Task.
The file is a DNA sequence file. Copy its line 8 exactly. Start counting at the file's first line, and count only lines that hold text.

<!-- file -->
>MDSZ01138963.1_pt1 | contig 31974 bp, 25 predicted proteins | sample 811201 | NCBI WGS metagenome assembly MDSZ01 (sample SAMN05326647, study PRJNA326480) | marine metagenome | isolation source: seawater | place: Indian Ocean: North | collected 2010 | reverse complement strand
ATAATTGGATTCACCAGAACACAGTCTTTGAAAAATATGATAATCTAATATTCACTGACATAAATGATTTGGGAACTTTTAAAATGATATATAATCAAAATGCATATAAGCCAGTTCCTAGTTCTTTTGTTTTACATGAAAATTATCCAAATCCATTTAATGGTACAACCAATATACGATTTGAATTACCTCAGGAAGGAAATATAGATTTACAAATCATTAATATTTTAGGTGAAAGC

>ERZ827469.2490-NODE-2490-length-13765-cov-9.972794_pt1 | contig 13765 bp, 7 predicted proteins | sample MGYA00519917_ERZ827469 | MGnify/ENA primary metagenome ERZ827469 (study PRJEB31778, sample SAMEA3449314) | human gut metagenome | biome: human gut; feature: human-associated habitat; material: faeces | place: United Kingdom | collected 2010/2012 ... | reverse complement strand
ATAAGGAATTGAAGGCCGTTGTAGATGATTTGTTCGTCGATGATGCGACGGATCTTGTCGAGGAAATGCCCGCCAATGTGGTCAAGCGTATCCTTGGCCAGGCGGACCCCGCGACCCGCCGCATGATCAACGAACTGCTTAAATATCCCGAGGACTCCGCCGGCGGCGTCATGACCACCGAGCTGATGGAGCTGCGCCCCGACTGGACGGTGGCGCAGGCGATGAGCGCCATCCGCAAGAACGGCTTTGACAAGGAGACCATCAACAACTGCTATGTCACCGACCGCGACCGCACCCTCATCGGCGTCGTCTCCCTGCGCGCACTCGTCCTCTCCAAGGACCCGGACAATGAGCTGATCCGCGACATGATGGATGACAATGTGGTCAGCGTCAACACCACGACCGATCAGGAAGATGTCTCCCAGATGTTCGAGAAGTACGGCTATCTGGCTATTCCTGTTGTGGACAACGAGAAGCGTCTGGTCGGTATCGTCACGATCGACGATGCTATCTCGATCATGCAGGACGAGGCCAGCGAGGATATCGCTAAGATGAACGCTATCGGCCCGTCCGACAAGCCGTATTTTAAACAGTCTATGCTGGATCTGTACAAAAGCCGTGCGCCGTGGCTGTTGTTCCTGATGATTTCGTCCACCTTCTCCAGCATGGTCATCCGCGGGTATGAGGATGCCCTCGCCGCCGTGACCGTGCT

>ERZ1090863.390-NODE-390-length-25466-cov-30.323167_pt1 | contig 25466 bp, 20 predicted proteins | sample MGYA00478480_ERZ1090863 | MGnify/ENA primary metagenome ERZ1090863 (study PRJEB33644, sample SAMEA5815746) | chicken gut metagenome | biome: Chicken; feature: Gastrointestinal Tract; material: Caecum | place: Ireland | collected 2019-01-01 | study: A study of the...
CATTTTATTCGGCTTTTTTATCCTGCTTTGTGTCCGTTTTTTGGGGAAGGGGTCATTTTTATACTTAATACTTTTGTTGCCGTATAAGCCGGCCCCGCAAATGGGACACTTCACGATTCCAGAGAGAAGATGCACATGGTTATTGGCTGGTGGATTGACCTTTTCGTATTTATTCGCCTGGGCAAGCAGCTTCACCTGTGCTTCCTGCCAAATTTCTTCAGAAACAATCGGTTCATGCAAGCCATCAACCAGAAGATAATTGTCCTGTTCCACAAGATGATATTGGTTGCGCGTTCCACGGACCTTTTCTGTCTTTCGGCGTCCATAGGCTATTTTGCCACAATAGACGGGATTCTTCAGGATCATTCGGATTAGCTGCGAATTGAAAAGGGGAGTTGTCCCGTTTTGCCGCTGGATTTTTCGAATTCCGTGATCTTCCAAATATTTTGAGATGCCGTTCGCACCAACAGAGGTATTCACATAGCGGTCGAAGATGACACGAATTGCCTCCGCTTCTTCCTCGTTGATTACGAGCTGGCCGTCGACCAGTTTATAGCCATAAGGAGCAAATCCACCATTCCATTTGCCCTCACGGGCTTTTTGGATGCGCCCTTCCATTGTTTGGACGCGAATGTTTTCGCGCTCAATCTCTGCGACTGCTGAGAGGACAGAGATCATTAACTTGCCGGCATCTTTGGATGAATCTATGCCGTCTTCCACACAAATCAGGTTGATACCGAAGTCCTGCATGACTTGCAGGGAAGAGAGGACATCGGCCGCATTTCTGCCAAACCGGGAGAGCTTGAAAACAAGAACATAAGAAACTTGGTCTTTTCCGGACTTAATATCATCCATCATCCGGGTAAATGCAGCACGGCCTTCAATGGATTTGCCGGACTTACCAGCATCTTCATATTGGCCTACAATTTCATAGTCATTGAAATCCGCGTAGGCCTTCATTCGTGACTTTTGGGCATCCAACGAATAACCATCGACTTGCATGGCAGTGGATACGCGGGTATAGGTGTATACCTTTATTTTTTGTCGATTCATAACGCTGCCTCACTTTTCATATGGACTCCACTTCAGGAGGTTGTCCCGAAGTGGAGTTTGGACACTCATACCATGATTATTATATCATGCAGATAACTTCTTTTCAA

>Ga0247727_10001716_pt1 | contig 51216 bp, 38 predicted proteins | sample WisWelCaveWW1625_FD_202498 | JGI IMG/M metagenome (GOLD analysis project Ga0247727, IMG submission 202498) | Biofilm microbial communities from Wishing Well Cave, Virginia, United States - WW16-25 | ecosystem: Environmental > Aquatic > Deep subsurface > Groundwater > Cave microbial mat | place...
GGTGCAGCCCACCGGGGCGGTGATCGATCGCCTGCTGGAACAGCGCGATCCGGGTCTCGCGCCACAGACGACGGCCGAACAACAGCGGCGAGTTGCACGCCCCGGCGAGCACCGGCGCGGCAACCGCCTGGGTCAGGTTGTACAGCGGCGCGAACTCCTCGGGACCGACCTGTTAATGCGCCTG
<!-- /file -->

GGTGCAGCCCACCGGGGCGGTGATCGATCGCCTGCTGGAACAGCGCGATCCGGGTCTCGCGCCACAGACGACGGCCGAACAACAGCGGCGAGTTGCACGCCCCGGCGAGCACCGGCGCGGCAACCGCCTGGGTCAGGTTGTACAGCGGCGCGAACTCCTCGGGACCGACCTGTTAATGCGCCTG